Montgomery Ward Garden book, 1961
Garden catalogs are — pardon the pun – a perennial. We’ve previously posted catalogs dating back well more than 100 years. They were wishbooks for a farmer or gardener. In winter they could look over the promise of flowers or crops, and plan for the coming seasons. Especially as color printing improved and became more affordable, garden and seed catalogs were a perfect opportunity to show off flowers and fruit in gorgeous, idealized, colorful photos and illustrations.
This 1961 Ward’s catalog, for instance. Ideal for the family picture in the low-slung suburban home inked on the front cover (zoom in to inspect it). To those who were nervous about ordering by mail, Wards promised their roses were guaranteed to bloom or bushes would be replaced free. They then devoted their first 11 pages to 73 varieties of roses: big, small, clustered, solo, heirloom and the latest mid-century modern versions in glorious colors.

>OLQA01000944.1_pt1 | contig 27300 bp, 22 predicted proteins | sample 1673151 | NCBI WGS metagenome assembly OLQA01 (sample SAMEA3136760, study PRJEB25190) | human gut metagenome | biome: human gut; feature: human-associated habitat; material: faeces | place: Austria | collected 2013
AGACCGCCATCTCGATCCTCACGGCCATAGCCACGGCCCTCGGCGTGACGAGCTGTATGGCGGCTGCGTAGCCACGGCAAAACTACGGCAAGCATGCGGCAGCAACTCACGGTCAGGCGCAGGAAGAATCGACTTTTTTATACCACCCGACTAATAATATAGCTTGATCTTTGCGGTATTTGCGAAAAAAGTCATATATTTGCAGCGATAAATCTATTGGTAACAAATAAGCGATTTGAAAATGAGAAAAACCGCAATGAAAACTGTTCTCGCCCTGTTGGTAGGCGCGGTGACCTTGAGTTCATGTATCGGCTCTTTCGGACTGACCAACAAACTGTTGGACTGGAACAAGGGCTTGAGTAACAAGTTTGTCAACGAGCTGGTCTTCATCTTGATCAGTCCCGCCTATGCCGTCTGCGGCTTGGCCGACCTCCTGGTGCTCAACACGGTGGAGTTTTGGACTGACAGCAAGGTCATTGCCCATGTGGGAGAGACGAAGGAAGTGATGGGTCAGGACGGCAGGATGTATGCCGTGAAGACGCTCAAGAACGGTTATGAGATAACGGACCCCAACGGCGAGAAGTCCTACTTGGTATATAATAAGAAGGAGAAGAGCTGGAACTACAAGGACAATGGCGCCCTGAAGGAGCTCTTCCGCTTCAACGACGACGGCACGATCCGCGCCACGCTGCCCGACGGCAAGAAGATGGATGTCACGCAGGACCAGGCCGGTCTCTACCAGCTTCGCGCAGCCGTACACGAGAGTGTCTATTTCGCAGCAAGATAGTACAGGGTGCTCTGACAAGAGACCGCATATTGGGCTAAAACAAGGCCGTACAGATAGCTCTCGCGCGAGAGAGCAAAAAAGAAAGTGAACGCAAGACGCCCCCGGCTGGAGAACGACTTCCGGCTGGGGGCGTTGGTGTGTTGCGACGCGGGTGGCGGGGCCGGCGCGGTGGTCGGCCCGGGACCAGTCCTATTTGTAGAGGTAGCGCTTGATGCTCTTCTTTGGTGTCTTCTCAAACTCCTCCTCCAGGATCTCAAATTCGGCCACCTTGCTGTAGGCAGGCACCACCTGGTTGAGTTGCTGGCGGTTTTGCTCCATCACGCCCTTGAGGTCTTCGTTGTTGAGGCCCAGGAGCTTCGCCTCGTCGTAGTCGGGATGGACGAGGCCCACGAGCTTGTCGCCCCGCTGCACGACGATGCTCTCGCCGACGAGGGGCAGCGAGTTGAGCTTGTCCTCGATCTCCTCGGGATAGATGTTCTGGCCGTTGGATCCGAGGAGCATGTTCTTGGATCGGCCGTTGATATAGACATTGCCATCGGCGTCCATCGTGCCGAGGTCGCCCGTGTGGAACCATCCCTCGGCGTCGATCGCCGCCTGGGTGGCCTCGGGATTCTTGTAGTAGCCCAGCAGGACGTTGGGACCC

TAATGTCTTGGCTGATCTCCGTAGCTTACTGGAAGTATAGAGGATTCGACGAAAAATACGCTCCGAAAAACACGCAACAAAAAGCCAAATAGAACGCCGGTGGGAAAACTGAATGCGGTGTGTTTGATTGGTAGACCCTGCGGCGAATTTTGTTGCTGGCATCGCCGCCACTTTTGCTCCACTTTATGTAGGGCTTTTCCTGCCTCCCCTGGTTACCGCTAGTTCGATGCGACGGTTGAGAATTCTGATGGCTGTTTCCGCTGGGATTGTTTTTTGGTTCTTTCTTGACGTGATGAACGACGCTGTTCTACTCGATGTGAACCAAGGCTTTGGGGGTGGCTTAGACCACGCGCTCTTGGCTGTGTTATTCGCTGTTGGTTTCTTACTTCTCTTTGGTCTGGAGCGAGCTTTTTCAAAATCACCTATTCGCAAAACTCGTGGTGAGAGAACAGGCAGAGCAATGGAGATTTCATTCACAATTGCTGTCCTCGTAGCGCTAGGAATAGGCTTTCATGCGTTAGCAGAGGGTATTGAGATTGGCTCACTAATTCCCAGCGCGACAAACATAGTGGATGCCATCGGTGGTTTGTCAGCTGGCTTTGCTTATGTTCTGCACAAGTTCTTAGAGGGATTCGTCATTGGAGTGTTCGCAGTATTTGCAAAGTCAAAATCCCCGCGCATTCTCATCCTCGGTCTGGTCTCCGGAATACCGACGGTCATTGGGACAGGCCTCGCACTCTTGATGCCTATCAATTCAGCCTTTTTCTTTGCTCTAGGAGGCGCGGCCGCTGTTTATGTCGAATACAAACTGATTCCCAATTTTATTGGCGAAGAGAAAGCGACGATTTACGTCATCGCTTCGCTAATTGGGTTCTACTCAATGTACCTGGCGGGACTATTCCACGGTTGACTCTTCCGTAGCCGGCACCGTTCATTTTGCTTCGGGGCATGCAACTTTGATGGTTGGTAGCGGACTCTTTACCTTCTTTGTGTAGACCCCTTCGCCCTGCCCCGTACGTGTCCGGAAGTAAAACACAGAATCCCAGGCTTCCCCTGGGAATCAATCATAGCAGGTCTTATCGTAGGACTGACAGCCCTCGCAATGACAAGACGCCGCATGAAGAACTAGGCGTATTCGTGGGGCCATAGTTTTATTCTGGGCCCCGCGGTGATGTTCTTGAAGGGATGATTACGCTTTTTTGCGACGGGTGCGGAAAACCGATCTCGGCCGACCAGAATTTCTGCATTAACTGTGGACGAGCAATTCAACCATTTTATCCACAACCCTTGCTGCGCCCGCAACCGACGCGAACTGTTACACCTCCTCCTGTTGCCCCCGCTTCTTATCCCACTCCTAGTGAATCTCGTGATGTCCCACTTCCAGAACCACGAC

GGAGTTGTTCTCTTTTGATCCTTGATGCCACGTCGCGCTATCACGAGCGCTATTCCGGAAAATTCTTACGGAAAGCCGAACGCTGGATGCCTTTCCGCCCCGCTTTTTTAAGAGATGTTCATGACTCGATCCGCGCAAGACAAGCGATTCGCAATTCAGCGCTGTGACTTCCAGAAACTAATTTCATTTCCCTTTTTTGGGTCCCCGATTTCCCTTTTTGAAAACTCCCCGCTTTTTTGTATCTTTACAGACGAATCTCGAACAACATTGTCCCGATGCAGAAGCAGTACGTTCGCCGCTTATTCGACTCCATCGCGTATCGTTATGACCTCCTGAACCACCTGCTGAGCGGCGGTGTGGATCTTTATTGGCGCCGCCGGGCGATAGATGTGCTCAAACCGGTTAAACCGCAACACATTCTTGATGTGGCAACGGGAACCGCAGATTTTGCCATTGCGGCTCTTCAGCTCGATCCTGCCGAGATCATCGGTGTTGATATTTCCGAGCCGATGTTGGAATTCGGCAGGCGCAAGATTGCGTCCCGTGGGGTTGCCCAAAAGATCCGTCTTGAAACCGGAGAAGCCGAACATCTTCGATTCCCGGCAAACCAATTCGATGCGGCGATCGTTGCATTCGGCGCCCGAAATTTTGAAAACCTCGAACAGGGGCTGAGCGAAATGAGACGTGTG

Great names, too: Queen Elizabeth, Chrysler Imperial, Merry Heart, Doubloons, Golden Showers and dozens more. A rose by any other name would smell as sweet.